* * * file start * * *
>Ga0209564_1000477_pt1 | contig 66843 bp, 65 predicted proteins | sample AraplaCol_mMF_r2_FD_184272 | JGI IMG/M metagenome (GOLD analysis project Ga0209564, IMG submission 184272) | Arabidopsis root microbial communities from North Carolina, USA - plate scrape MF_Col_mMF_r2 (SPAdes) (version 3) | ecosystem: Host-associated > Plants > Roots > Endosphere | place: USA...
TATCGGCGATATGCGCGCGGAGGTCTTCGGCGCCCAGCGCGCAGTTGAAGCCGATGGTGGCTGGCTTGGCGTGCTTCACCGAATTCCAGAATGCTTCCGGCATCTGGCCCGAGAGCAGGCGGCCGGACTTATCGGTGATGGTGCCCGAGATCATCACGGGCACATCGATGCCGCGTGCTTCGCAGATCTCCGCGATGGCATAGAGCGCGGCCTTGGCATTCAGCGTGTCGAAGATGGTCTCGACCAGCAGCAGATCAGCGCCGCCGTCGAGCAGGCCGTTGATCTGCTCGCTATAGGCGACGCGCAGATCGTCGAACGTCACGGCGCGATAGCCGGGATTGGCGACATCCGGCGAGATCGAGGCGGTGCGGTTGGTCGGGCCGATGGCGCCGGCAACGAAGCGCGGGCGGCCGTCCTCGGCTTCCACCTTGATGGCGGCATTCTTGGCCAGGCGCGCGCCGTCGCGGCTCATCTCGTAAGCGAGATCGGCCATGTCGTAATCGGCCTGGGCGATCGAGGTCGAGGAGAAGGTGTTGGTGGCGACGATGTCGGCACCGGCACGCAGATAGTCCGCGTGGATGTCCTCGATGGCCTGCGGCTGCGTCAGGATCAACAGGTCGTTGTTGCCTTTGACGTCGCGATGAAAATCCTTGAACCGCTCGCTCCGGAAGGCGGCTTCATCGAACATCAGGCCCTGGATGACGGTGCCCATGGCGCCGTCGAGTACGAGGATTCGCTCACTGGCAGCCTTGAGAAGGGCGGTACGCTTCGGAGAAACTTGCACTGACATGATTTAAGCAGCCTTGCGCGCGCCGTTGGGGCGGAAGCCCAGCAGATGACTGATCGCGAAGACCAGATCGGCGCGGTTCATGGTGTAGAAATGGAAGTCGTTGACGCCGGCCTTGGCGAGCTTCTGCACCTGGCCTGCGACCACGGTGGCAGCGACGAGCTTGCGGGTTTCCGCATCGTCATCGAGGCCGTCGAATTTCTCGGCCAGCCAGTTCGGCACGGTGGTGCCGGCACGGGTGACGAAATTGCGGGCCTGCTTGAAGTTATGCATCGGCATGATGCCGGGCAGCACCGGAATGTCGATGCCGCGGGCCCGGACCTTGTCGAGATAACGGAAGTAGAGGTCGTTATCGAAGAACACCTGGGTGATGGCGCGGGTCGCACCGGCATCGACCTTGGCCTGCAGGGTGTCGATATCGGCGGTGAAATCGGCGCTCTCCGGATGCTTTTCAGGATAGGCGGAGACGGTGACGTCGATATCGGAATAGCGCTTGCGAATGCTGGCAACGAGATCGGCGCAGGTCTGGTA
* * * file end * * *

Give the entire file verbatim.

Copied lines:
>Ga0209564_1000477_pt1 | contig 66843 bp, 65 predicted proteins | sample AraplaCol_mMF_r2_FD_184272 | JGI IMG/M metagenome (GOLD analysis project Ga0209564, IMG submission 184272) | Arabidopsis root microbial communities from North Carolina, USA - plate scrape MF_Col_mMF_r2 (SPAdes) (version 3) | ecosystem: Host-associated > Plants > Roots > Endosphere | place: USA...
TATCGGCGATATGCGCGCGGAGGTCTTCGGCGCCCAGCGCGCAGTTGAAGCCGATGGTGGCTGGCTTGGCGTGCTTCACCGAATTCCAGAATGCTTCCGGCATCTGGCCCGAGAGCAGGCGGCCGGACTTATCGGTGATGGTGCCCGAGATCATCACGGGCACATCGATGCCGCGTGCTTCGCAGATCTCCGCGATGGCATAGAGCGCGGCCTTGGCATTCAGCGTGTCGAAGATGGTCTCGACCAGCAGCAGATCAGCGCCGCCGTCGAGCAGGCCGTTGATCTGCTCGCTATAGGCGACGCGCAGATCGTCGAACGTCACGGCGCGATAGCCGGGATTGGCGACATCCGGCGAGATCGAGGCGGTGCGGTTGGTCGGGCCGATGGCGCCGGCAACGAAGCGCGGGCGGCCGTCCTCGGCTTCCACCTTGATGGCGGCATTCTTGGCCAGGCGCGCGCCGTCGCGGCTCATCTCGTAAGCGAGATCGGCCATGTCGTAATCGGCCTGGGCGATCGAGGTCGAGGAGAAGGTGTTGGTGGCGACGATGTCGGCACCGGCACGCAGATAGTCCGCGTGGATGTCCTCGATGGCCTGCGGCTGCGTCAGGATCAACAGGTCGTTGTTGCCTTTGACGTCGCGATGAAAATCCTTGAACCGCTCGCTCCGGAAGGCGGCTTCATCGAACATCAGGCCCTGGATGACGGTGCCCATGGCGCCGTCGAGTACGAGGATTCGCTCACTGGCAGCCTTGAGAAGGGCGGTACGCTTCGGAGAAACTTGCACTGACATGATTTAAGCAGCCTTGCGCGCGCCGTTGGGGCGGAAGCCCAGCAGATGACTGATCGCGAAGACCAGATCGGCGCGGTTCATGGTGTAGAAATGGAAGTCGTTGACGCCGGCCTTGGCGAGCTTCTGCACCTGGCCTGCGACCACGGTGGCAGCGACGAGCTTGCGGGTTTCCGCATCGTCATCGAGGCCGTCGAATTTCTCGGCCAGCCAGTTCGGCACGGTGGTGCCGGCACGGGTGACGAAATTGCGGGCCTGCTTGAAGTTATGCATCGGCATGATGCCGGGCAGCACCGGAATGTCGATGCCGCGGGCCCGGACCTTGTCGAGATAACGGAAGTAGAGGTCGTTATCGAAGAACACCTGGGTGATGGCGCGGGTCGCACCGGCATCGACCTTGGCCTGCAGGGTGTCGATATCGGCGGTGAAATCGGCGCTCTCCGGATGCTTTTCAGGATAGGCGGAGACGGTGACGTCGATATCGGAATAGCGCTTGCGAATGCTGGCAACGAGATCGGCGCAGGTCTGGTA